This is a hypermobility condition, which means some of her joints are able to move well beyond what’s considered to be the normal range.
This condition is caused by the connective tissues — which usually give the body its toughness — being looser and more stretchy, leaving sufferers susceptible to dislocations and other injuries.
Now, I had to look that up on the internet, which didn’t surprise 18-year-old Shona in the slightest.
“I’ve had doctors sit in front of me and Google my condition, which is frustrating because I know as much as anyone possibly can about it!” laughs Shona, from Hertfordshire.
People with Marfan tend to be unusually tall with long, thin limbs, fingers and toes.
“I’m about 5ft 10ins which for someone with Marfan, is not as tall as you might expect,” explains Shona.
“That’s partially down to a problem I had with my spine, scoliosis, so I’m not as tall as most people with it — my mum’s 6ft 3ins.
“I was diagnosed almost as soon as I was born.
“That’s quite unusual, but my mum knew the family history and could see from her scans that my arms and legs were a little longer than my brother and sister’s had been, and once I was born she was pretty sure that was what I had.
“With me, my hands are very hypermobile and I have a lot of problems with my joints.
“Some of the joints in my fingers are permanently out of place now, so I’ve lost some use there.
“I have a lot of problems with my small joints, so I often get dislocations in my feet and toes, often two or three at a time.
“Local anaesthetic doesn’t work on me, which is quite a common problem with a hypermobility syndrome — I found that out when they were trying to relocate my broken and dislocated toe!”
Shona has good and bad days, but says: “Even on a good day, my pain’s at a level where someone else might think about going to hospital.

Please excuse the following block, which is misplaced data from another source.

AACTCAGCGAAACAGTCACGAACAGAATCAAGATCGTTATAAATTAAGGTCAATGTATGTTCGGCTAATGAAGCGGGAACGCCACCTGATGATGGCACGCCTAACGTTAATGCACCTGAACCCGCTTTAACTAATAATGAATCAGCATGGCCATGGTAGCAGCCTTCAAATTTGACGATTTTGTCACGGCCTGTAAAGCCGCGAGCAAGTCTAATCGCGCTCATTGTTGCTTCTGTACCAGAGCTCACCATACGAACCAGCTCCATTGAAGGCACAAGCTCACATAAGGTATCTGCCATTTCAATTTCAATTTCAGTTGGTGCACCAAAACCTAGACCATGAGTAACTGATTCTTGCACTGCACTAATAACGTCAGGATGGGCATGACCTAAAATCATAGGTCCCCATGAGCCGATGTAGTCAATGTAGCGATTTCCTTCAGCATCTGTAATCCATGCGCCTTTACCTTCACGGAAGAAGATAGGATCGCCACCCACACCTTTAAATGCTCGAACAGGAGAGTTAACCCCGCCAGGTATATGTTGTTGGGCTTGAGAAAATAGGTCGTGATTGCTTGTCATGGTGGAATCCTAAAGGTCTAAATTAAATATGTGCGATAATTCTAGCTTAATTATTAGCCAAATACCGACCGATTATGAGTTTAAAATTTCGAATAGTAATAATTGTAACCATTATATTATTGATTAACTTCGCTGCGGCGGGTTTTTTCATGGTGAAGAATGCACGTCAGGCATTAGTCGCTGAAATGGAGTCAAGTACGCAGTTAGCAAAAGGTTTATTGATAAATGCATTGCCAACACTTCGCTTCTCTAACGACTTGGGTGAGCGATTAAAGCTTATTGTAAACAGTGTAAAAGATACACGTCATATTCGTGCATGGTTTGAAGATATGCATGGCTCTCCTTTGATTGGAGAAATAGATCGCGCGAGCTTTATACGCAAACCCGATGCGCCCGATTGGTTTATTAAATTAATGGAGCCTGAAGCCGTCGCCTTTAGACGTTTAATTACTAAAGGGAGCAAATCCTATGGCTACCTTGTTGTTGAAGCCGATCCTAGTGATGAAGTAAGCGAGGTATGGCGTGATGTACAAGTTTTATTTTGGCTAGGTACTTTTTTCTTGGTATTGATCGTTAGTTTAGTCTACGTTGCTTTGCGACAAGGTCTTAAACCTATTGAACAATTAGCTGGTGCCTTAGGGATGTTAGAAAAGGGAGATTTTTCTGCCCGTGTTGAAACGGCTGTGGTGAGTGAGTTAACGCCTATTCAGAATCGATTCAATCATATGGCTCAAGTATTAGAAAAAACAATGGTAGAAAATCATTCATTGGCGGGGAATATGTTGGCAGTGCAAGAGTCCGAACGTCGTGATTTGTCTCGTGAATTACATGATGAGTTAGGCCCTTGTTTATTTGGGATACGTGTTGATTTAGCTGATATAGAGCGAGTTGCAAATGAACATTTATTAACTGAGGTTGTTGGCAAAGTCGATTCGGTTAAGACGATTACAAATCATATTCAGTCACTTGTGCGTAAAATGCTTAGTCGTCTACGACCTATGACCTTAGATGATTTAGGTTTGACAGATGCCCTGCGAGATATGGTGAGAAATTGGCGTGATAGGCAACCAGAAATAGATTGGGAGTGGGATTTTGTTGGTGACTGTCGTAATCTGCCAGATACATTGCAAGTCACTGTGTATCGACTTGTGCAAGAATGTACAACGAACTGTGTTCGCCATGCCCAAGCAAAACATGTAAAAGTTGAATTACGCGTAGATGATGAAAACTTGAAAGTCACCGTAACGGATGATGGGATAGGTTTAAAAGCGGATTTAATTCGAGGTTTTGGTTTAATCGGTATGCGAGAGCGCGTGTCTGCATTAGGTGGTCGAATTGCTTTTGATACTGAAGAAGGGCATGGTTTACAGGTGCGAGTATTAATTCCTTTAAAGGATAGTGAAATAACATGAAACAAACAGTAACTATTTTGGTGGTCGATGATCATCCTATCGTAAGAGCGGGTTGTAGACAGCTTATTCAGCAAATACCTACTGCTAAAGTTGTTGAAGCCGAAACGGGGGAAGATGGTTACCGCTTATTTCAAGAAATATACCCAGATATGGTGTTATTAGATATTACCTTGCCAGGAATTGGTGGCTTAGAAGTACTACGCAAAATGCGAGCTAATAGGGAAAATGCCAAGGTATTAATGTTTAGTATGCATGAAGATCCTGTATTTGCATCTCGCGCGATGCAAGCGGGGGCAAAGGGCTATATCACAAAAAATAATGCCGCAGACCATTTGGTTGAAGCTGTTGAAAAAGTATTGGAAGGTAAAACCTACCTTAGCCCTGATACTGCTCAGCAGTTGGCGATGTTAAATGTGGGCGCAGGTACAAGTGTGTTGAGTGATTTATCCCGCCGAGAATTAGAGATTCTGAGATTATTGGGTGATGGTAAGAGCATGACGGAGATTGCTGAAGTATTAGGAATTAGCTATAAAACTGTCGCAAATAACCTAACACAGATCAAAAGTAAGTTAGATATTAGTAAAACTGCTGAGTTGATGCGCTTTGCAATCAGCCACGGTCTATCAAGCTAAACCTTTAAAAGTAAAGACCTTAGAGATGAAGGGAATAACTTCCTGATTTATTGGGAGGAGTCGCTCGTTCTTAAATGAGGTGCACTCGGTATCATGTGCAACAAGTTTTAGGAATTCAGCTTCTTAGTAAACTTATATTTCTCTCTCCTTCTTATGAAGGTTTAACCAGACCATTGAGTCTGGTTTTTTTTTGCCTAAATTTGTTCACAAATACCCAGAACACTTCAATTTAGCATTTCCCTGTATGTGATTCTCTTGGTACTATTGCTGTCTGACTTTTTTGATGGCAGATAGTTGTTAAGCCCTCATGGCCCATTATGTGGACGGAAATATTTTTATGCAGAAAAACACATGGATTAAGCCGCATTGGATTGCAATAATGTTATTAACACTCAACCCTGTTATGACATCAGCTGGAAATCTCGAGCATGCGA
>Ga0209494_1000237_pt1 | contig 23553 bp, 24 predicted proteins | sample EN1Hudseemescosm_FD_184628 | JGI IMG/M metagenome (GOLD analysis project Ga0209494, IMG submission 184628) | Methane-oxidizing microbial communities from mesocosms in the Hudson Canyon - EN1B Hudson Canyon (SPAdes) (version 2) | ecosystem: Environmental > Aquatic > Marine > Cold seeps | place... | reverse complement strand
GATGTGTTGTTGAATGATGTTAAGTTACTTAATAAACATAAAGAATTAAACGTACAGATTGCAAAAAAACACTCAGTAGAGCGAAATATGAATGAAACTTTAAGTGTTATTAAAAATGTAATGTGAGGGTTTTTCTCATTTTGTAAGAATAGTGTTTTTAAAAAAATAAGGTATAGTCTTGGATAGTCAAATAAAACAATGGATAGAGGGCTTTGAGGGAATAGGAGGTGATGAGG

“And even some of the strongest painkillers a GP can prescribe will only take the edge off it.
“If it’s a good day, and I know we aren’t going far, I can manage with my crutch but more and more now, I’m using my wheelchair.
“I can push myself around a supermarket, but any longer than that’s a problem because of the issues with my shoulders and my back.
“If it’s bad, that’s a day in bed and I struggle to get up and down the stairs.”
Marfan can also affect the heart, as it has done in Shona’s case, but she’s often found the medics have focused too closely on that aspect of her condition.
“It’s the joint problems and the skeletal problems that are life-limiting rather than life-threatening,” she says.
“I’ve got a great cardiology team who look after me really well, but it’s when I need support with my joints that I run into problems.
“I’ve had three ops so far, with quite a few more to come!
“I know I’ll be having my second hip replaced within about a year to a year and a half, and I still have a lot of problems with my back so potentially, there’s more surgery on the cards for that.
“And I know my heart will probably need some kind of surgery, but that’s maybe 10 years in the future.
“My spinal fusion surgery took six hours as I had two titanium rods put in with about 16 screws to keep them in place along most of my spine.
“I’m intrigued to find out if I’ll set off the metal detectors in an airport!
“It’s not a small scar, but I’m proud of it, it’s part of me now.
“I tried to do my A-levels, but complications after the spinal fusion stopped me.
“I would love to get to the point where I could go to college or get a job and I think if we can solve the problems in my back I’ve got more chance.
“I’m in more pain now than I was before, which is baffling everyone, so it’s a battle to get back to a normal life.
“It’s taking longer than I’d like, but there is progress.”
For more information, visit the Hypermobility Syndromes Association at www.hypermobility.org or call their helpline on 033 3011 6388.